A woman of thirty pours the inch or so of milk
left in a jug, sets the jug high on a shelf
inside a small cupboard because the children
from next door are to stay the night, she’ll
not risk their picking at its precious glaze.
She takes her ring from beside the tap,
slips it back onto her third finger.
She hears steps on the path.
will happen after every painting for a long
time yet. It may have been war,
a sudden wrenching of implacable grief,
diseases arrived from the unburied,
children clattering in only days until
they are shunted east.
And the stranger
announcing, ‘There is something here,’ and her hand
on the lip first then the jug’s smooth curving,
it was lifted, so Jug & Woman
may have been the title again as it was and was
how many hundred times in that small
kitchen, its imagined canvas, the deluging back
of ordinariness so lovely, to what can one
compare it? And the steps always arriving.
It will happen next.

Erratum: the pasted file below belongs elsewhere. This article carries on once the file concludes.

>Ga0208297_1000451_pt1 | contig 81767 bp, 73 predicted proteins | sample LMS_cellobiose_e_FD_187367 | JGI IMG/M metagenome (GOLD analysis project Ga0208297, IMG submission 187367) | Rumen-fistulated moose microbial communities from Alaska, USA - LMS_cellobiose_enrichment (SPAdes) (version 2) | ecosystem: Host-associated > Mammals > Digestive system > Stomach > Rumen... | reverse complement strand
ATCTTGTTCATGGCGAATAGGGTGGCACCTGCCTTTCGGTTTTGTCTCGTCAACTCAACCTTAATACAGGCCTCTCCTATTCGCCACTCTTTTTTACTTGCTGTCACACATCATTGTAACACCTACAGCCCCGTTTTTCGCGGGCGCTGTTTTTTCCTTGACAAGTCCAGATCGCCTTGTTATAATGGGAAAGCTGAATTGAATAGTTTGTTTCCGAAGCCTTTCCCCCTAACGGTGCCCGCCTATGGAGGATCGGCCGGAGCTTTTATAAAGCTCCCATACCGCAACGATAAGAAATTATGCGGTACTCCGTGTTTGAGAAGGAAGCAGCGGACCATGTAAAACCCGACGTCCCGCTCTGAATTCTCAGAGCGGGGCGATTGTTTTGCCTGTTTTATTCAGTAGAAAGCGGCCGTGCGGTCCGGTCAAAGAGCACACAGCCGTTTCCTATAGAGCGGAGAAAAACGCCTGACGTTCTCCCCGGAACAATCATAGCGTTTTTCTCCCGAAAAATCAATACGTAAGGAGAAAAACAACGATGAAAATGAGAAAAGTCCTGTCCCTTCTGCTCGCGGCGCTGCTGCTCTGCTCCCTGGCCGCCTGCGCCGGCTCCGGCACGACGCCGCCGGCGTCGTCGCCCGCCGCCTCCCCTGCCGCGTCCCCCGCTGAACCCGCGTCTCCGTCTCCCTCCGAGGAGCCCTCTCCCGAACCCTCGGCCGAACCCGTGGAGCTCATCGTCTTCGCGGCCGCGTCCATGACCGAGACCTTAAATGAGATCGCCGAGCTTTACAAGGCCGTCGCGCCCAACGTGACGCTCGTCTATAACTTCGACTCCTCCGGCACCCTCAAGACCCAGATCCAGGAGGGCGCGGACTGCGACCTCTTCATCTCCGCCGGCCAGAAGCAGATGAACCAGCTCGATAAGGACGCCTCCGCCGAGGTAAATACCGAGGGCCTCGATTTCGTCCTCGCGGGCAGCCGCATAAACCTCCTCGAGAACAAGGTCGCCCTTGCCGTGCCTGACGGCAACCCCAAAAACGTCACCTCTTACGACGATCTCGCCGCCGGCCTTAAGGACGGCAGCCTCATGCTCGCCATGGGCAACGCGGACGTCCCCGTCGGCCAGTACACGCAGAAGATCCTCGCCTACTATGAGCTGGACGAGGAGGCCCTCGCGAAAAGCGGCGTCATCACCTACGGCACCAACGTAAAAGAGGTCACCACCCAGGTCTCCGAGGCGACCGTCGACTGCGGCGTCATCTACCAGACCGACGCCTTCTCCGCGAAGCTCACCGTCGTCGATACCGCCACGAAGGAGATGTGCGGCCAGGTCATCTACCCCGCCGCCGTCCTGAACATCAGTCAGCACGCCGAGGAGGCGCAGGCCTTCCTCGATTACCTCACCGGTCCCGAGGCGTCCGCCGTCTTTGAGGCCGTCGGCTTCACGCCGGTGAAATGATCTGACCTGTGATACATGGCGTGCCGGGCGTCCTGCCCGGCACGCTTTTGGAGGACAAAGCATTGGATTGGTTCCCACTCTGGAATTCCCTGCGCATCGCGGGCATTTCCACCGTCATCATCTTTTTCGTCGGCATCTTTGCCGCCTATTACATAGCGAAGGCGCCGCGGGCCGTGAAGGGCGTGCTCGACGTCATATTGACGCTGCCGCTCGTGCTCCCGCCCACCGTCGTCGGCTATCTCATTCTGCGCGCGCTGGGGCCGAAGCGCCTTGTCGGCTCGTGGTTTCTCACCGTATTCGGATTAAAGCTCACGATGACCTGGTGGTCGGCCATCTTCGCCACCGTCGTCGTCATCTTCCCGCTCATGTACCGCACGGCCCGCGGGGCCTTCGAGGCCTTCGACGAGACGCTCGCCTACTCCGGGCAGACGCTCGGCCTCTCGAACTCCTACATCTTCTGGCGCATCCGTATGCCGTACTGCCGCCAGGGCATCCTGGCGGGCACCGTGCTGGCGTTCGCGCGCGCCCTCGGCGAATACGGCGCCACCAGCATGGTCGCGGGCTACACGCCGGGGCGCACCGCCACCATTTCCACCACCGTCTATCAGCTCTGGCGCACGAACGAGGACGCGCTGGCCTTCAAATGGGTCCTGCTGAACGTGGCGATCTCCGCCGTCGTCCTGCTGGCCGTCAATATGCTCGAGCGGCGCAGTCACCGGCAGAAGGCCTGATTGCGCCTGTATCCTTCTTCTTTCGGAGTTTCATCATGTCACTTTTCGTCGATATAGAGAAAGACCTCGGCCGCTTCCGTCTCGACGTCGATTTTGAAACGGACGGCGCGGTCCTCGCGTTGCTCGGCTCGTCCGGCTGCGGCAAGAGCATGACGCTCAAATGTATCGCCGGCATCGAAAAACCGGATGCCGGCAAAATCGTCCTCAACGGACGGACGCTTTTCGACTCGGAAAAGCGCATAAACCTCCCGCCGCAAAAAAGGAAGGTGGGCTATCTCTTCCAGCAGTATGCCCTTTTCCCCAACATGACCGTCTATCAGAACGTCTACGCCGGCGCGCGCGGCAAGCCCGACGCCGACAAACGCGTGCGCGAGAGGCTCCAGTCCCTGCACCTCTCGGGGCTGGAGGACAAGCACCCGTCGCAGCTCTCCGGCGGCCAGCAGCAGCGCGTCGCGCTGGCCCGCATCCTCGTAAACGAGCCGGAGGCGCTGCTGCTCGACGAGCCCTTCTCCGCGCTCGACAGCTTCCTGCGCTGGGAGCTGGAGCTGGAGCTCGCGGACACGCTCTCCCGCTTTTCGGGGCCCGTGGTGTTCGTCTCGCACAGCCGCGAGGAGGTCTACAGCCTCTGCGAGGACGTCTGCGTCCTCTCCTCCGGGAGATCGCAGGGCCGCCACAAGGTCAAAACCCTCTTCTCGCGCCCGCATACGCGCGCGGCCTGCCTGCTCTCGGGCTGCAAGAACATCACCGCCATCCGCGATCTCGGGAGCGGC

Vincent O’Sullivan is a poet, fiction writer, playwright, biographer and critic. He has just finished work on volume five of The Collected Letters of Katherine Mansfield (Oxford: Clarendon Press) which will be out later this year.
O’Sullivan comments: ‘In recent years, I’ve been both drawn and puzzled by how one writes poems with political content or ideas without sounding like a preacher or a poster. “Blame Vermeer” is an attempt to come at it through a famous work of art. Everything the painting contains and represents is humane and decent – what war and violence inevitably destroy, and regard as “the enemy”. The details of the painting, and those one can imagine going with it, generate the images of what in turn threaten it. The very loveliness of the picture creates the fear of what destroys it, “what will happen next.” ’